Old Main, other campus sites to go dark for Earth Hour

UNIVERSITY PARK, Pa. -- The exterior lights on Penn State's Old Main will go out for Earth Hour 2013 at 8:30 p.m. Saturday (March 23). Penn State is participating in the global call to action by turning off decorative lighting at key campus landmarks. 

"We feel it is symbolically important to join in this worldwide effort to show the effect that many people, working together, can have on climate change," says Steve Maruszewski, assistant vice president of Penn State's Office of Physical Plant. 

In addition, decorative floodlights at the Lion Shrine, the Nittany Lion Inn and the Information Sciences and Technology Building will be turned off. 

Penn State's Liberal Arts Undergraduate Council (LAUC) is sponsoring this year’s event on the Old Main patio. Junior Sarina Katz, an international relations and history major, is organizing the event for the second consecutive year. She said it will include sparklers, trivia, prizes and other activities.  Penn State’s RAM Squad, NOMMO, Blue Band Trumpets and the Ballroom Dance Club will perform.
As the Old Main lights are turned off, candles, lanterns and even human tic-tac-toe will light up the night in honor of the event.  A community-wide event, businesses and local residents also are encouraged to attend the event and leave their lights off at home. In addition to the festivities on the Old Main patio, the public is invited to join the Department of Astronomy and Astrophysics for a night of free stargazing on the roof of Davey Lab starting at 8:30 p.m., weather permitting.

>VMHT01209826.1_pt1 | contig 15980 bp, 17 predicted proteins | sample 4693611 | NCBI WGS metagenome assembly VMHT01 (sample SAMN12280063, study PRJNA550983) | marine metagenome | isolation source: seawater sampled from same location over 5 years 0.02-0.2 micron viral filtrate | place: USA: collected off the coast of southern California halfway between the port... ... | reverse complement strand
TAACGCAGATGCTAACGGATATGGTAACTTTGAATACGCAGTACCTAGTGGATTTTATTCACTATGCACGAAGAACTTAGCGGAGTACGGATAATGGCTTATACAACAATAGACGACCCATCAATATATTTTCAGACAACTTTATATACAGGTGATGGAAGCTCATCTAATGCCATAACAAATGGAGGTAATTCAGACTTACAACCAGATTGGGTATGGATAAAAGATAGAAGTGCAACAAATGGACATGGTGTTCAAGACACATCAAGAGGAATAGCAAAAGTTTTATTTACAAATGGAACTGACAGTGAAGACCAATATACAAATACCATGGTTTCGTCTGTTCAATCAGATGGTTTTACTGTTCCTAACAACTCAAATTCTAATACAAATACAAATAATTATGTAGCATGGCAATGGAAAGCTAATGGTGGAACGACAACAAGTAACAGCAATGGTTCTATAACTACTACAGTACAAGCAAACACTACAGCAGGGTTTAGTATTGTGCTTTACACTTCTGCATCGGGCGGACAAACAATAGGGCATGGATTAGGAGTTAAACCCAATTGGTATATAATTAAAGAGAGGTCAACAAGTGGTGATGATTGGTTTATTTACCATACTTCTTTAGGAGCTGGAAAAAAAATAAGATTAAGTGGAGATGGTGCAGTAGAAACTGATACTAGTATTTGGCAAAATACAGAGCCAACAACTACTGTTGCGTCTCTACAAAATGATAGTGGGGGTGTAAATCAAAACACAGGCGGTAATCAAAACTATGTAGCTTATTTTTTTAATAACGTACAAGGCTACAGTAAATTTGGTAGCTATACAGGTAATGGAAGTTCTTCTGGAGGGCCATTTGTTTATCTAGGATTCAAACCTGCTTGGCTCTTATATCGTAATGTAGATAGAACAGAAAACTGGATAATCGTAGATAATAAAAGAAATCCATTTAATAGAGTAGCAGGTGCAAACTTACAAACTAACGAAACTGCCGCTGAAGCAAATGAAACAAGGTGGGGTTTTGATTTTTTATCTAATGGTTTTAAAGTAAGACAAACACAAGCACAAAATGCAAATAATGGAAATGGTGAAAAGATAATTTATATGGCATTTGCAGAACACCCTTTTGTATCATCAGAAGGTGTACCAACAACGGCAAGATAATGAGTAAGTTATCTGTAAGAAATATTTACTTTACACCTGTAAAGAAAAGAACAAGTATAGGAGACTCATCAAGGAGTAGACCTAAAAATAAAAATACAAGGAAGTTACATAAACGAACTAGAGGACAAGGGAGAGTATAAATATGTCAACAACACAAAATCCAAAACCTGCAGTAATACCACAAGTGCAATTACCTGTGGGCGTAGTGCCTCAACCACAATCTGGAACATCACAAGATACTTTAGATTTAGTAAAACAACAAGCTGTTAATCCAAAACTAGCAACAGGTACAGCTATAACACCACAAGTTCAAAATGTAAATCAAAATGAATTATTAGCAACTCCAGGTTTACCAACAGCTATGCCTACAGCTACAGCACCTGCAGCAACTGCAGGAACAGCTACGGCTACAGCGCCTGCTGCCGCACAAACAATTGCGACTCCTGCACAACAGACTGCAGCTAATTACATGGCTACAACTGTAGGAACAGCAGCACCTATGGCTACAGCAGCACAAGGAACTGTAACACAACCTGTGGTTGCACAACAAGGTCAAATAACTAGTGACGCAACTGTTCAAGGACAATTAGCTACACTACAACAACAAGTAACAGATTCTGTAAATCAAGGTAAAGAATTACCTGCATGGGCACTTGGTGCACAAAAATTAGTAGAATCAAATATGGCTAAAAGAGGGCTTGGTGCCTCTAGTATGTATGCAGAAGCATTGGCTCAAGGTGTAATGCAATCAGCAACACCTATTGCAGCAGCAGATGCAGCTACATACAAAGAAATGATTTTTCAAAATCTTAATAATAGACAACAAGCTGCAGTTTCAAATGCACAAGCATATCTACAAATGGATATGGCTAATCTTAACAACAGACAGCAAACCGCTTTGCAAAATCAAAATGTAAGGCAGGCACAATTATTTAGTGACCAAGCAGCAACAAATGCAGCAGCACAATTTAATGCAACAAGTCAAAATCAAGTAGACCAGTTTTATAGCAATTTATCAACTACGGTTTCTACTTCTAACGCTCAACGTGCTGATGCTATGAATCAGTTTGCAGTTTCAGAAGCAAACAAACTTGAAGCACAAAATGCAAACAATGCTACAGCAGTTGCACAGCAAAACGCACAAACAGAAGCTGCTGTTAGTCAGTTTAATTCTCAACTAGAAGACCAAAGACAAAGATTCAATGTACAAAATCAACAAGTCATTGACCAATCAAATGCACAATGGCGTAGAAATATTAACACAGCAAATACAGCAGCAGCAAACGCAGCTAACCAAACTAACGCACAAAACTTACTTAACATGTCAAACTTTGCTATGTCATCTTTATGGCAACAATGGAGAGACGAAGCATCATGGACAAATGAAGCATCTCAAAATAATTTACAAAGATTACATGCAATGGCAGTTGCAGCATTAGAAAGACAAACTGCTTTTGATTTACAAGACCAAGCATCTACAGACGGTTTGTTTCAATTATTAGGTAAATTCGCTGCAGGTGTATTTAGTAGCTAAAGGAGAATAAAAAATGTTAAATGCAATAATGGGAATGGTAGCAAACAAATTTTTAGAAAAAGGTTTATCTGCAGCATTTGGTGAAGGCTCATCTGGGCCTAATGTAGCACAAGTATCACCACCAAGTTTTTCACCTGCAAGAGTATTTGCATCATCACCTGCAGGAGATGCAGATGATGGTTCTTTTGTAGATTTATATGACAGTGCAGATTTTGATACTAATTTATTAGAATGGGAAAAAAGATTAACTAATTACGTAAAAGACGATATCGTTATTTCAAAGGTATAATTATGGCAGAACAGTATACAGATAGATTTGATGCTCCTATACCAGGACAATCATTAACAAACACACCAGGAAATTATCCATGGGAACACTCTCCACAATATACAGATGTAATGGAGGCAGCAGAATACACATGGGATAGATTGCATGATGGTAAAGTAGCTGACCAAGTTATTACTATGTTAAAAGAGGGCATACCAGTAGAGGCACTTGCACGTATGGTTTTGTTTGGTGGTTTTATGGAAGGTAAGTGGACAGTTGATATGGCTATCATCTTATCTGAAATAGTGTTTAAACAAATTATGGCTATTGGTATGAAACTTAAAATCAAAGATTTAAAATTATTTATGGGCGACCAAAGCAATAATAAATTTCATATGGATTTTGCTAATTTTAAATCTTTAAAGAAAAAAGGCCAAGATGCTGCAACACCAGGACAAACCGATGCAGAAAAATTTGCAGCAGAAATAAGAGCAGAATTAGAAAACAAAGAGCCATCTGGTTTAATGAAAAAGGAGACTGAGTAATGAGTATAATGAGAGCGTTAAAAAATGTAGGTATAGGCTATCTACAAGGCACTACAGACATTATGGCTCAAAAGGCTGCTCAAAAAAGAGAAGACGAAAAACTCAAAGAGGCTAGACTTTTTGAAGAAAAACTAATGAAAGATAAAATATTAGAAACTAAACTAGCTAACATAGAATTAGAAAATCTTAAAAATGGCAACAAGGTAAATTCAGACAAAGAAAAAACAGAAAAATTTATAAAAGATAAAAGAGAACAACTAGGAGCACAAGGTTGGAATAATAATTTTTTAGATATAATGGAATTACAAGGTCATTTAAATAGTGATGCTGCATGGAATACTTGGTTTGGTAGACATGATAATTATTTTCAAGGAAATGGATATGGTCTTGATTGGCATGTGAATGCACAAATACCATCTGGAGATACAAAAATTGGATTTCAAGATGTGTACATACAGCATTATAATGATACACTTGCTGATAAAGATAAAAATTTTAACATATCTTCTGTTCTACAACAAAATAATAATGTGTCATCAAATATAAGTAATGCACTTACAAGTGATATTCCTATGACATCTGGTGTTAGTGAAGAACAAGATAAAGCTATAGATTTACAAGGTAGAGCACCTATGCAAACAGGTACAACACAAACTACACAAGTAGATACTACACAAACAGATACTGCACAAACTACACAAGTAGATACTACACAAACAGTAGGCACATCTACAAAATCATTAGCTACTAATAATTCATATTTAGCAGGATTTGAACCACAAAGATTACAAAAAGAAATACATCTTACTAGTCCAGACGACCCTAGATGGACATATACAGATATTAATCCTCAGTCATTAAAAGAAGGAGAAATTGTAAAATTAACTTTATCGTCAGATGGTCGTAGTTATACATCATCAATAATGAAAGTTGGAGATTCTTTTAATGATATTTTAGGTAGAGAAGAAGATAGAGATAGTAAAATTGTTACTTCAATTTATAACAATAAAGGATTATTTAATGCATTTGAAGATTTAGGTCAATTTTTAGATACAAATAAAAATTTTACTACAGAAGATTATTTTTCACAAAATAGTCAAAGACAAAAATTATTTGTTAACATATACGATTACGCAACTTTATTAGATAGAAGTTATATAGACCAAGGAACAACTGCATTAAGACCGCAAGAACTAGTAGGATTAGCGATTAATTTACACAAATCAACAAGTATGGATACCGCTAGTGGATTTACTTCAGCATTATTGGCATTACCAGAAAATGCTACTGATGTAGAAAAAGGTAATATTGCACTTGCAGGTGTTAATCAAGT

The goal of Earth Hour is to bring awareness to climate change and environmental conservation by turning off lights.  Astronomers have watched light pollution increase for decades and are joining Earth Hour to bring attention to this international problem. Some urban children have never seen the Milky Way or ever seen the stars. Unnecessary lighting inhibits astronomy, but it also wastes energy, disturbs animals and ecosystems and has health implications.

To learn more about light pollution, visit International Dark-Sky Association.

Penn State join more than a billion people in this event sponsored by the World Wide Fund for Nature (WWF). Other cultural icons that will go dark include Chicago’s Sears Tower, the Golden Gate Bridge in San Francisco, the United Nations and Empire State Building in New York and the Eiffel Tower in Paris.  What began as an effort in Sydney, Australia six years ago has grown into a worldwide celebration of people power to turn off unnecessary lighting. Everyone is encouraged to participate by turning off unnecessary lighting. 

For more information about Penn State’s sustainability initiatives, visit http://sustainability.psu.edu/

To learn how you and your organization can participate, visit

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Last Updated March 20, 2013